Conducted in a light drizzle the runners were oblivious too, Neblett took the lead and looked like he was going to cruise to a long sought state title, but then as the runners came off the curve, Widule found another gear and began tracking him down.

The crowd got louder and louder as the pair drew ever closer and neared the finish line. Widule finally got to Neblett’s shoulder just as they hit the barrier together to a thunderous roar.

Before the race, all that Widule had wanted was to be fast and he and Neblett brought along a whole pile of fast with them. Neblett tied the state record with a 37.49 clocking holding off Widule by .01 of a second (37.5).

300 hurdle races clocked under 38 seconds are rare in Wisconsin prep track, but as noted, Neblett and Widule had company, as a still state best five competitors broke the barrier in that final including Aaron Thompson of Brookfield East (37.73), Cory Wilch of Waukesha North (37.82) and Kevin Hanneken of Greenfield (37.96). Further, D2 champ Tyler Hilar of Northland Pines also found great success of his own with a 37.95 winning time.

Neblett still shares the state record while Widule is still among the top five all time.

“I knew he had me (at the finish),” said Widule of Neblett, “but it was just a really sound race. Then I looked at the scoreboard (for the time) and realized it was really a heck of a race!”


Brookfield Academy had finished 14th in the D3 team standings in 2009 and had a state title contender in Nathan Heppe returning. Heppe had lost the 2009 by just .02 of a second. The Blue Knights had a few other athletes returning but were not exactly on the radar for a state team title until rangy, talented, powerful sprinter Fred Willis transferred in.

And as the way it is in small school competition, one or two athletes can make all the difference in the world. With Willis’ arrival, Academy went from solid team to prohibitive state favorite.

Coupled with sophomore sprinter Ethan Jaynes blossoming into a force in his own right, Academy scored 80 points to far outdistance Webster and Burlington Catholic Central which tied for second with 30 points.

Willis and Jaynes went one-two, respectively, in both the 100 and 200 dashes, while Jaynes ran lead-off and Willis anchored the winning the 4 x 200 relay. For good measure, Willis was second in the high jump with an impressive 6-7 effort.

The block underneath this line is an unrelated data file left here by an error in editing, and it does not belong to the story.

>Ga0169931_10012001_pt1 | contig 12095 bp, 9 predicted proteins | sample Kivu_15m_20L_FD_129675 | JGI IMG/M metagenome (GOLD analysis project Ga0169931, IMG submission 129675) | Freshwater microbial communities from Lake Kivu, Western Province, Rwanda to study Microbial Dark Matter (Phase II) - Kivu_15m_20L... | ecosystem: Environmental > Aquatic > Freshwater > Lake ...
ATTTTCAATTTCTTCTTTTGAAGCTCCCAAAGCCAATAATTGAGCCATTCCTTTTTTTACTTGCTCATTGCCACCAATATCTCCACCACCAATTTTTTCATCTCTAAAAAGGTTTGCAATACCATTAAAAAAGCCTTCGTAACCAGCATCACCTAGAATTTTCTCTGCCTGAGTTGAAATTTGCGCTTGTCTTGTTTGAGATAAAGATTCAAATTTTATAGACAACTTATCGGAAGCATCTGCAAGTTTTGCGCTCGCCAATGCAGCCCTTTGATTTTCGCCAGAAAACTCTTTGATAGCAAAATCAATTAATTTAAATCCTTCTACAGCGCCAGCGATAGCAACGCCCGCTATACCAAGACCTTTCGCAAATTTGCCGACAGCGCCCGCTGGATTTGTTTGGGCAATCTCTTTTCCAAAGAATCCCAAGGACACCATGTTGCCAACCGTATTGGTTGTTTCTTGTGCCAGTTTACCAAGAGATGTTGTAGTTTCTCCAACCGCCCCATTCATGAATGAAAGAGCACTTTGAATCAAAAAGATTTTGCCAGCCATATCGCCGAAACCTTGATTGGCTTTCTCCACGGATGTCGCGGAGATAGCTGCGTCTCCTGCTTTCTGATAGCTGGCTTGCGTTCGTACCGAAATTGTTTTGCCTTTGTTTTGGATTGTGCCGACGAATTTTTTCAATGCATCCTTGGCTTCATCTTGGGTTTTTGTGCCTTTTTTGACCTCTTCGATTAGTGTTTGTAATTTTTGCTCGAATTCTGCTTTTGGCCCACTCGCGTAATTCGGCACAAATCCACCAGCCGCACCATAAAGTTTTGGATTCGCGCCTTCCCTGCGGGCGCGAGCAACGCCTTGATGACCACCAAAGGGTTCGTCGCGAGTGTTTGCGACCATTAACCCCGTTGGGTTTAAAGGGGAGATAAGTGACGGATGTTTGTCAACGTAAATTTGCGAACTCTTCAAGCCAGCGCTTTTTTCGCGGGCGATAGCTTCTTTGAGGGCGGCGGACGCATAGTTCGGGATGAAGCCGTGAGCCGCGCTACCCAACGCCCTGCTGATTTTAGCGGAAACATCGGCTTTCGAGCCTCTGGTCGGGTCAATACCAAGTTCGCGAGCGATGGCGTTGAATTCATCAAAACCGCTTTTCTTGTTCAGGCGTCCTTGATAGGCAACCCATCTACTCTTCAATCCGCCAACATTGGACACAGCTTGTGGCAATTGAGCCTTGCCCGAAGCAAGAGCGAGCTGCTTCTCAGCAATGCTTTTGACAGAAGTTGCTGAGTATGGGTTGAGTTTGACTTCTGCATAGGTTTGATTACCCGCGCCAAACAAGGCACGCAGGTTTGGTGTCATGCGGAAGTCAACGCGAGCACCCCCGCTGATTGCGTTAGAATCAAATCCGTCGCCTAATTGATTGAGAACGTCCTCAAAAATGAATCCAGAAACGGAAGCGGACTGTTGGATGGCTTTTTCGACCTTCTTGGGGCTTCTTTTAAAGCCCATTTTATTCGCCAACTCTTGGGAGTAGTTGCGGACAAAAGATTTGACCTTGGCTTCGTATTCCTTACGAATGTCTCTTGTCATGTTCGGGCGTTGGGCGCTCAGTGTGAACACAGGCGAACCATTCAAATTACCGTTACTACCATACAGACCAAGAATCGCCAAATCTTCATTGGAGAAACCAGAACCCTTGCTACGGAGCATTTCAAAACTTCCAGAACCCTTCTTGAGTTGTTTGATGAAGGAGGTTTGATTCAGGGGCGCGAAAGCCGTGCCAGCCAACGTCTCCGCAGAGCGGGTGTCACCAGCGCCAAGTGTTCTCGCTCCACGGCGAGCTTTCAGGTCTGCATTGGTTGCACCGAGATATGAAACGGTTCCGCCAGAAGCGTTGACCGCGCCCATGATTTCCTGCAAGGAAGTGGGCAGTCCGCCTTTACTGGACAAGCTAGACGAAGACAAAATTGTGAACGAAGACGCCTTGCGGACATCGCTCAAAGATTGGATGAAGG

And as for Heppe, he made up for last year’s frustration by running away from the field to win the 800.

“It was just like what I told my coach I’d do,” he told me. “I just went out there and ran like an animal. I hit the stretch, no one was going to get close to me.” Heppe also anchored the third place 4 x 800 and was fifth in the 1,600.

“It’s just a great way to go out,” he said of the state team title. “Just a great, great feeling.”

And in 2011, Willis would prove that what he did in 2010 was just the start to something truly great.


Also in D3, two very sound records were set. Tom Helstern of Shell Lake won his third and final 400 dash crown with a 48.32 effort that beat Ryan Jacobson of Gibraltar’s 10-year old record by more than half-a-second, while John McCann of New Lisbon cleared 6-10 in the high jump to take down John Pierpont of Mercer’s 26-year old mark by an inch.

For McCann, this was redemption. He had won the 2008 title at 6-8 as a sophomore, but then having to jump in the miserable rain and cold of Saturday in 2009, he faltered and finished fourth at 6-0.

He had cleared 6-10 earlier in the 2010 season and was wearing his famed lucky talisman, a blue glove given to him by a friend from Wonewoc, when he did it again in La Crosse. He was the all-classes best high jumper by a wide margin at this state meet.

Nick Hughes of Milwaukee King and Danny Schiller of Homestead, who had both cleared 6-10 at sectional the week before, could not quite reach those lofty heights again in D1 state competition.

Both Helstern and McCann’s marks are still on the D3 books, the only two boys marks from any division that year that are still standing.

And they must be really good standards too, because in the decade to come, records would fall like well-placed dominos over and over again.

UP NEXT: Tech girls take a victory lap burying the recordbook in the process, Edgar girls continue to roll, a decade of legends starts and another hurdles’ race for the ages, this one by the women.